When you take the time to write – whether it’s a blog post, a web page, a prospecting letter, or a simple email to a client – you want people to read it.
Most copywriting gurus will tell you that the purpose of the headline is to get people to read the first sentence. The purpose of the first sentence is to get them to read the second one, and on and on.
The idea is to lead your reader through your copy, one step at a time.
In reality, that first sentence might not matter at all, and you might not get to the second step.
The first thing your prospective reader will notice after clicking the subject line or being enticed by the headline is the overall looks of your piece.
If it looks inviting and easy to read, then you’ve got a shot at getting them to read that first sentence, and the next and the next.
If it looks difficult to read, you’re sunk before you begin. Click here to discover how to keep those prospects reading until your words have a chance to charm them.
Once your reader has decided that your offering looks inviting, it’s your job to make it interesting – or at least to avoid making it boring.
Whatever your subject matter, the easiest way to avoid putting your audience to sleep is to write in “active voice.” What is that? That’s the voice that says someone did something or is doing something – or will do something.
In other words, it has a real subject with some action attached.
Passive voice is the alternative – and it comes across as boring and uninvolved.
Look at the difference between these two sentences:
- Jerry got 6 new listings in December. This is active voice.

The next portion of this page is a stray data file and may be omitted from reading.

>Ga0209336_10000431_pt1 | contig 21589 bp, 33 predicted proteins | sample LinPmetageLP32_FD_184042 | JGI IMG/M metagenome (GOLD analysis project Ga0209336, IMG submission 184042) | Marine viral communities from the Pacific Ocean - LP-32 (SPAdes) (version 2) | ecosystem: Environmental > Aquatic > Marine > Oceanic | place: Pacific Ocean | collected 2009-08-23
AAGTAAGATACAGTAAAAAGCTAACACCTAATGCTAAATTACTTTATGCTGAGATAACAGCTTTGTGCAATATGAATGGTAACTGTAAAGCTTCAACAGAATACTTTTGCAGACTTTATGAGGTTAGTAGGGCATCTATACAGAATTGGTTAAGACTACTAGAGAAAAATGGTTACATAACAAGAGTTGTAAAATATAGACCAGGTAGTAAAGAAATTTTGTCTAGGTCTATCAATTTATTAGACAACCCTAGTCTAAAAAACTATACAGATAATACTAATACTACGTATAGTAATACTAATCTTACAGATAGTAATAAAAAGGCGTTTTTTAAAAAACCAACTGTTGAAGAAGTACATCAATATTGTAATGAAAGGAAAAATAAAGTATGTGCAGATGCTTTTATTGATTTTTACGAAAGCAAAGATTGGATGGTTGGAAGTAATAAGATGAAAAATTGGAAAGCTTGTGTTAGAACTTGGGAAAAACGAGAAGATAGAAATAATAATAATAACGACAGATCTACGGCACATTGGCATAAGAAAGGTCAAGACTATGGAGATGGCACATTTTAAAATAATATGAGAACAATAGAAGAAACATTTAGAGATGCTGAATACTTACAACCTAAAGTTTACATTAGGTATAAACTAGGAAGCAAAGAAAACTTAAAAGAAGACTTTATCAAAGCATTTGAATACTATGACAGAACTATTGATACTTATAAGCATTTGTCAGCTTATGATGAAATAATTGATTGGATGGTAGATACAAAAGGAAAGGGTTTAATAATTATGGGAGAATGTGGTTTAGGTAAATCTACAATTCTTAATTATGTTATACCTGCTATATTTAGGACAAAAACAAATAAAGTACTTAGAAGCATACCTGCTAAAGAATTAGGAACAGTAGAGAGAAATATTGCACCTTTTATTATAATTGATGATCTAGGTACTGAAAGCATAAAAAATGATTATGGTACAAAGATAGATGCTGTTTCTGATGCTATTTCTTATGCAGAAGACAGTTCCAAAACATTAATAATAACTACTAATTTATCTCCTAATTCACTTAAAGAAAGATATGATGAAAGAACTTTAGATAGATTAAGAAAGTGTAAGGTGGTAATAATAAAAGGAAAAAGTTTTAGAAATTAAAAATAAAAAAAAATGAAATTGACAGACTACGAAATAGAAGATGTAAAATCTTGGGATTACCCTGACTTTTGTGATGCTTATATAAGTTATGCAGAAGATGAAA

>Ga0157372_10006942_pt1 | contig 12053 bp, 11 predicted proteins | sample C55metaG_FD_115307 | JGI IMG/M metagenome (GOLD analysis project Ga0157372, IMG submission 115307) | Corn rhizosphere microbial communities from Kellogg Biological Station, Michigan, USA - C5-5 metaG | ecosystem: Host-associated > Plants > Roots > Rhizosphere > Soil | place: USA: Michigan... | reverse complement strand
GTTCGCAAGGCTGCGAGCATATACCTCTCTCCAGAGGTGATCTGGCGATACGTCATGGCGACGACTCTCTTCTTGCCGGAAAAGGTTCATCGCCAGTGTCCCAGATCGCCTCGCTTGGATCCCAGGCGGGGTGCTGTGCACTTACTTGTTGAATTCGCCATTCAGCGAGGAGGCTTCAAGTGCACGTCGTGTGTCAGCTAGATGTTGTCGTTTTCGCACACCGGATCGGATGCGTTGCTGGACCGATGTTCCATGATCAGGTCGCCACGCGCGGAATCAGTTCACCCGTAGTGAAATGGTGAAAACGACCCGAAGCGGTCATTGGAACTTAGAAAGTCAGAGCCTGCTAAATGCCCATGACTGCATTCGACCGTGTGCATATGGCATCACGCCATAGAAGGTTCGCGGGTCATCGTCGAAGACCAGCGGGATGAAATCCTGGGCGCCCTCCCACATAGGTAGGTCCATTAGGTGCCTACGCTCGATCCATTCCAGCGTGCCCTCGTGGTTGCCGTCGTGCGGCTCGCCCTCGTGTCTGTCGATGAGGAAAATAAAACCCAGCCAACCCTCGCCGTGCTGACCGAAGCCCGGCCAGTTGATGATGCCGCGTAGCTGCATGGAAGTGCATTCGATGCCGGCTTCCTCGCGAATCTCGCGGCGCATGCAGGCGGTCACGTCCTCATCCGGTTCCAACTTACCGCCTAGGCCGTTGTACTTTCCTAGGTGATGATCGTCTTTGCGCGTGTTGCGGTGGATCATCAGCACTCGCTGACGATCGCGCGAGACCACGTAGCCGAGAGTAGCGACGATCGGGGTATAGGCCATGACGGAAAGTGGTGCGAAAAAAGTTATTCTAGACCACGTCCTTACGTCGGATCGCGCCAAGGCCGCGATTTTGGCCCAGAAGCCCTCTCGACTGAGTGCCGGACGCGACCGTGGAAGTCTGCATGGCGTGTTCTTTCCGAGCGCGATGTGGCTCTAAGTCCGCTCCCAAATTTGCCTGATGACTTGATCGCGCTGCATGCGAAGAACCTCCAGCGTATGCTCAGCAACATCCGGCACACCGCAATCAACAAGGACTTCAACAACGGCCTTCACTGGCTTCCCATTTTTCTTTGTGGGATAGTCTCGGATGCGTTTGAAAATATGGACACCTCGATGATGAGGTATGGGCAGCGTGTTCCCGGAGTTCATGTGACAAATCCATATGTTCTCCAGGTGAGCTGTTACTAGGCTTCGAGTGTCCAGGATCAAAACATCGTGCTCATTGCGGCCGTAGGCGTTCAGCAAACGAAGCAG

- Six new listings were signed in December. This is passive voice.
Click here to see how to avoid passive voice and keep your message interesting.
Now that you’ve got people reading, steer clear of mistakes that can garble your message:
Mis-using apostrophes and commas, and attaching your verb to the wrong noun.
What is an apostrophe for?
It is to denote ownership or to shorten and combine two words.
- Jerry’s new listing
- Sally’s house
- Junior’s Christmas wish list
- Is not becomes isn’t
- Do not becomes don’t
- They are becomes they’re
- An apostrophe is never, ever used to form a plural. Just because you see people all over Active Rain doing it doesn’t make it right. It’s still wrong. And it will still confuse the daylights of anyone who knows grammar and tries to read your message.As soon as they see that apostrophe their brains will start looking for something belonging to someone. When it isn’t there, the message will short-circuit. Read more here: real estate marketing grammar: “Apostrophes do not plurals make…”
Commas signify a pause in the message or separate a list of nouns or verbs. When mis-used, the meaning of the sentence becomes unclear. Click this link http://activerain.com/blogsview/5035819/did-you-write-what-you-meant–the-power-of-a-comma- to see how a missing comma cost one company ten million dollars.
Attaching your verb to the wrong noun can also confuse your reader, and it’s easy to do.
I have to stop, go back, and edit my work on this one quite often. Why? Because it’s easy to latch on to a noun in a prepositional phrase rather than to the subject of the sentence. For more on the topic, go here: http://activerain.com/blogsview/5040382/be-careful-to-match-the-verb-to-the-correct-noun
Last (for today) but not least, choose your words to attract, not to annoy.
Before you write, consider your audience. Older people are offended by some words, while younger people might be offended by others.
Then consider the mental images conjured by the words you wish to use. As you’ll see in this post, some words sound juvenile, some sound overly aggressive. On the other hand, some do sound professional while others sound like you hold yourself above your audience. (Promulgate, perhaps?)
Personally, I’m not going to read copy by someone who thinks using the f-word is cool. I also refuse to read anything that offers me “hacks.” For whatever reason, that word is obnoxious to me. When it’s used to mean “tips” or “tools,” I’d like to hack it right out of our language – as with a machete!
Stair steps and Magnet images courtesy of Sira Anamwong at FreeDigitalPhotos.net
Bored woman Image courtesy of David Castillo Dominici at FreeDigitalPhotos.net